THE recent deaths, within a few weeks of one another, of two prominent lawyers, both ex-Robben Island prisoners, focused rare and brief attention on the Unity Movement (UM, formerly the Non-European Unity Movement founded in 1943 – ironically, like the African National Congress, in Bloemfontein). They were Pietermaritzburg activist Kader Hassim of the African People’s Democratic Union of South Africa (APDUSA, founded in 1961 by Isaac Tabata) and Fikile Bam, judge president of the Land Claims Court.

The UM was a political tendency that played a role more influential in the liberation of South Africa than the number of its supporters might suggest. Its ten-point plan for human rights emphasised radical policies around land, but was fundamentally little different from the platforms of most other anti-apartheid organisations. This raises an interesting point about South Africa’s liberation history: comparisons should be made between the methods of different organisations and the extent to which they balanced means with ends. The hallmark of the UM was non-collaboration with tainted, segregated bodies and use of the politics of boycott. Both were powerful weapons for the oppressed, although they were not always consistently or effectively applied. It was an austere approach that rejected populism: the UM were the puritans of the anti-apartheid movement.

 Members held trenchant and principled views. Africans, they believed were all those by birth or adoption who felt Africa to be their permanent home. With roots in the Trotskyite socialism of the pre-war Workers Party of South Africa, the UM regarded much of this country’s political Left as agents of the Kremlin. And from its early days in the forties, it employed colourful language to describe opponents. The supporters of apartheid were described as a so-called master race or herrenvolk, and the term quislings was applied to collaborators. Internationally the UM had links with the West Indian Marxists George Padmore and C.L.R.James (who was incidentally also one of history’s best cricket writers.) This international outlook kept the UM in tune with rapidly changing world views on race.

The UM’s non-racialism and a parallel anti-nationalism were deep rooted and uncompromising, based on a belief in the essential equality, dignity and human worth of individuals. From the outset (and in common with the Communists) there was room for whites, particularly the working class whose membership was expected eventually to see the light. Race, the UM believed, was an obsession that undermined human relationships, and it took this to a logical conclusion by treating apartheid ideology as a form of madness and an ‘excrescence of capitalism’.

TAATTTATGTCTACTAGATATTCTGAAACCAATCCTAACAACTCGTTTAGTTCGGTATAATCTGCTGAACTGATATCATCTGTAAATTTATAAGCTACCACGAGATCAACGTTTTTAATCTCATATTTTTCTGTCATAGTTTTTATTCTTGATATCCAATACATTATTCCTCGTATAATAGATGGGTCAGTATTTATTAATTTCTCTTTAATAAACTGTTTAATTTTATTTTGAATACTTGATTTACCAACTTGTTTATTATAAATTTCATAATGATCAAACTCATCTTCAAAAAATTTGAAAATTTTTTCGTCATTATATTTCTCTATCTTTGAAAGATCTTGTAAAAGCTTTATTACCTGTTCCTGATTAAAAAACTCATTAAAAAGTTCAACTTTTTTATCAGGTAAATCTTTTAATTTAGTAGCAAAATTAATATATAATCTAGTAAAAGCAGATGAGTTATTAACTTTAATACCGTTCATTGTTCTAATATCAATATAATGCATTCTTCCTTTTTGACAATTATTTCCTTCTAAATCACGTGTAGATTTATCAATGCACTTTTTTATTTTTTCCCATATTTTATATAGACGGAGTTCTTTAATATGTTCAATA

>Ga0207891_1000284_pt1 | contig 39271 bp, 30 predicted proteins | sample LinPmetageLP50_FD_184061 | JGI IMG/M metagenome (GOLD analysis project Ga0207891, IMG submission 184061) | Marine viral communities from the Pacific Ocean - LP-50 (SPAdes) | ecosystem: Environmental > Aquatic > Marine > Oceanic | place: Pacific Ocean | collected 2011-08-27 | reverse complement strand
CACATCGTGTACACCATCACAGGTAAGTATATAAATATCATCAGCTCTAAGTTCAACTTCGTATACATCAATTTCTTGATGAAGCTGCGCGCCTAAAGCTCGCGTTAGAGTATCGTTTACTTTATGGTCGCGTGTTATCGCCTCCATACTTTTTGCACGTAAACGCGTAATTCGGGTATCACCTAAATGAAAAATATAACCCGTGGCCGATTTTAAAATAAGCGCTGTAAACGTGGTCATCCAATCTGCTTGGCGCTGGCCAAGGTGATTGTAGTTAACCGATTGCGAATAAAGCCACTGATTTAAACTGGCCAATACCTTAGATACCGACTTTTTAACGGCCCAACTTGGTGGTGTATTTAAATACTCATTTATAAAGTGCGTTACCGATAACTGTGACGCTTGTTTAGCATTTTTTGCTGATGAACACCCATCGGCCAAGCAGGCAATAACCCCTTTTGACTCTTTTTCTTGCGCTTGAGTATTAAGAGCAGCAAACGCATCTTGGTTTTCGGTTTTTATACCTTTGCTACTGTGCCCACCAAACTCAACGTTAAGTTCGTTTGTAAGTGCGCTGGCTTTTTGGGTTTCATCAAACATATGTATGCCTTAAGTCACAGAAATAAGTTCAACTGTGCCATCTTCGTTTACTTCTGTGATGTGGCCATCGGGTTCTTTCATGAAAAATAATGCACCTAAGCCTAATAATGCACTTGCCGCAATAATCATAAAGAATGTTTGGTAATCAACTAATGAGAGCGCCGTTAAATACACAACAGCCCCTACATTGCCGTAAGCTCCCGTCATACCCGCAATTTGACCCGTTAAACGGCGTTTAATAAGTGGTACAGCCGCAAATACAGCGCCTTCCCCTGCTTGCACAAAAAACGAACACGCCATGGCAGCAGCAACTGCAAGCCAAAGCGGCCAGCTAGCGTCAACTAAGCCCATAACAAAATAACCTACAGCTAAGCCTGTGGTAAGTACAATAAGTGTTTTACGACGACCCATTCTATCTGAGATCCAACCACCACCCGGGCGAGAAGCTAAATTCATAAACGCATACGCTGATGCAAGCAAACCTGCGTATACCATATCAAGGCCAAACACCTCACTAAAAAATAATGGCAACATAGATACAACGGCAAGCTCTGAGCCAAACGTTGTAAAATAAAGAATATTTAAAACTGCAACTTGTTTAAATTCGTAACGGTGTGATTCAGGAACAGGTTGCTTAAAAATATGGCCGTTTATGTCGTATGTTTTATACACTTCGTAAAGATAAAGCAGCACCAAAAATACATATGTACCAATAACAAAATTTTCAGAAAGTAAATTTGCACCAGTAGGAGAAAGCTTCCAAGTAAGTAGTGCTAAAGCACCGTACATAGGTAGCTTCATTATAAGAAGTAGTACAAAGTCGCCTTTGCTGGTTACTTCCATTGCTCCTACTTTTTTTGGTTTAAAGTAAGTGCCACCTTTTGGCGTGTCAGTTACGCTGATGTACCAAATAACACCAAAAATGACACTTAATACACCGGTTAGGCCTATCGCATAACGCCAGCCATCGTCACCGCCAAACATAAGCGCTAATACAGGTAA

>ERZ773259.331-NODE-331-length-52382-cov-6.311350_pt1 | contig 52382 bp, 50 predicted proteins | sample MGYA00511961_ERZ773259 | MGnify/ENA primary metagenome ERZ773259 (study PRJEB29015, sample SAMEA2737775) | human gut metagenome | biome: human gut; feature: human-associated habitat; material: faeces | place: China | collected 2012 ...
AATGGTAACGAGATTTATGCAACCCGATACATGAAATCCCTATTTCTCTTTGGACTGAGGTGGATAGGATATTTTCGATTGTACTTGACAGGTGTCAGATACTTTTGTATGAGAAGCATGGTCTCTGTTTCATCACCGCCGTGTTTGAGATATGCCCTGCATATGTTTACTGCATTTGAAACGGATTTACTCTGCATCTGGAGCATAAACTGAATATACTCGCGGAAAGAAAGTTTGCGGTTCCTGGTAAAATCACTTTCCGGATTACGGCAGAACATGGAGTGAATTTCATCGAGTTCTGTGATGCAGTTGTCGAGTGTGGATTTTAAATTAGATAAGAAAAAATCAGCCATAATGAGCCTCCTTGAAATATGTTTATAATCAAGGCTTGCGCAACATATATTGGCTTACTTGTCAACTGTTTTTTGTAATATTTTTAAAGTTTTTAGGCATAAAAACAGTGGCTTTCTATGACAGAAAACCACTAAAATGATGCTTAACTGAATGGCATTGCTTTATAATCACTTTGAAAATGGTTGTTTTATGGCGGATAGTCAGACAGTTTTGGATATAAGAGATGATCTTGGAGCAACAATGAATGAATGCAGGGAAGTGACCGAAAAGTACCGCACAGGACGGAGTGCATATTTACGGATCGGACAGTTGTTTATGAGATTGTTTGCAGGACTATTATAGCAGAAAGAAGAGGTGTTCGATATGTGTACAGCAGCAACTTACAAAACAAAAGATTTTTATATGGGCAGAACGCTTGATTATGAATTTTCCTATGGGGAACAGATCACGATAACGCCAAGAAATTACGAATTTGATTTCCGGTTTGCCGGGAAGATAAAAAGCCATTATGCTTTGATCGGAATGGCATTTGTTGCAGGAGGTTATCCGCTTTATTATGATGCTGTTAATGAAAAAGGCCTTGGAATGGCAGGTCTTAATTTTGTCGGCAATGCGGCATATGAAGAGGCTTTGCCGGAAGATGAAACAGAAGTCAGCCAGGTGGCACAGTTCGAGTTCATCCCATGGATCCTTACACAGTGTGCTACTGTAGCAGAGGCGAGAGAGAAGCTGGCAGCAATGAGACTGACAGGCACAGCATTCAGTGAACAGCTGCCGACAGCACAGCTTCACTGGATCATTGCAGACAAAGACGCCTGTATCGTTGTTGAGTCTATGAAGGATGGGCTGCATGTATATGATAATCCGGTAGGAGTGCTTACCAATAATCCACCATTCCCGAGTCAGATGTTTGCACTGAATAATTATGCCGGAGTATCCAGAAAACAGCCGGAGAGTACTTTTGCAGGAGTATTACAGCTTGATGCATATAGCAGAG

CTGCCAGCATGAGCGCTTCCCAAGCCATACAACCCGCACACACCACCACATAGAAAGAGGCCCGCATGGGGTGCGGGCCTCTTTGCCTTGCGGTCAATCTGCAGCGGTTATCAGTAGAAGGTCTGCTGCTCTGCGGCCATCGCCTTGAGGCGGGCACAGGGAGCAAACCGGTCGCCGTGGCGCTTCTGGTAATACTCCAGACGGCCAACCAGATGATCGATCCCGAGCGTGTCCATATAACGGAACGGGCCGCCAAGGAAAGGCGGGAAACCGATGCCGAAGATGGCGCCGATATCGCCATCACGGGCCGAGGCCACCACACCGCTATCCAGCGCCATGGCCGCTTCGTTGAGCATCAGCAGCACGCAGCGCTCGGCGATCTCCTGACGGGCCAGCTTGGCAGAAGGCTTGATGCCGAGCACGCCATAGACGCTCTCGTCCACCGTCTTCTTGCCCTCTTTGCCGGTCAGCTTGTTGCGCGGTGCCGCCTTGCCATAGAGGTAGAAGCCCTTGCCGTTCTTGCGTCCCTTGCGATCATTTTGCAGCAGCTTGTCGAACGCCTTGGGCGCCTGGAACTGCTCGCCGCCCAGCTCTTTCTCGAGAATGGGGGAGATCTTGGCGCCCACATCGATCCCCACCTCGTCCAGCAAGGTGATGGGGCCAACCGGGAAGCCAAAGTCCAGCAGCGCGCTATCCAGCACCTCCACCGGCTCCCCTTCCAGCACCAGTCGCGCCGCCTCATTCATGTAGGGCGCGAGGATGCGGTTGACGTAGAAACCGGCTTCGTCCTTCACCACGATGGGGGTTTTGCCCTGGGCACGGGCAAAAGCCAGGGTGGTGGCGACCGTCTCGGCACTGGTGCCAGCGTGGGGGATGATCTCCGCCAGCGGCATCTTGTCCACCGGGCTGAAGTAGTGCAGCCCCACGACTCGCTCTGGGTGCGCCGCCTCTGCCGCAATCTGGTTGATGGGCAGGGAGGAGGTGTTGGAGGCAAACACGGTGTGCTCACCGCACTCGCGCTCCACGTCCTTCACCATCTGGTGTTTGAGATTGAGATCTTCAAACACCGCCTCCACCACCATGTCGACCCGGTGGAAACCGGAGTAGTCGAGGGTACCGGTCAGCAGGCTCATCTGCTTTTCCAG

It had faith in ordinary people and no time for what it regarded as political stunts. Specific campaigns (like the Defiance Campaign) it saw as opportunistic, while high-profile political leaders were regarded as suspect. The UM, in its own words, had no need of messiahs, and it advocated grassroots political education and organisation. Violence as a political tool it rejected with contempt as puerile and something that would retard the struggle. In common with Black Consciousness, the UM hoped liberation would be achieved through individual self-awareness and empowerment; not mass mobilisation, nor threatened or actual destruction of life or property.

Organisations with a UM background that placed loyalty to principle and policy above all else, like the South African Council on Sport for instance, had a rough ride in the late eighties as the apartheid state unravelled. The broad Charterist front around the ANC argued for pragmatism and compromise in order to fast-track unity. The intention may perhaps have been sincere, but disregard of the no-compromise, non-collaboration approach of the UM led to the opportunism and corruption that are at the bottom of many of the country’s present ills.

The UM was criticised as too intellectual, lacking engagement with popular politics. This is fair comment. But South Africa’s whisky-drinking, golf-playing political elite could do with a measure of austerity and puritanism. And many commentators believe that the country is in the process of renewed ethnic polarisation, something the UM warned about through its opposition to any form of racism among the oppressed.

The political tradition represented so nobly by Bam and Hassim, both undervalued patriots, has lessons and relevance for South Africa today in terms of civic morality and nation building. But there is more than this. Liberation was made possible by South Africans who represented a wide swathe of political belief – Black Consciousness, liberalism, Marxism, Africanism and trade unionism as well as Charterism. And, as Desmond Tutu reminded us so eloquently when the Dalai Lama was refused his visa again last year, the churches and mosques, the temples and the synagogues played their significant part too.

The political history of this country is highly complex. It was liberated not by the ANC, but by South Africans. And that in a year of potential ANC triumphalism is something that should not be forgotten.

This article was first published in The Witness on 11 January 2012 and entitled ‘A complex history’.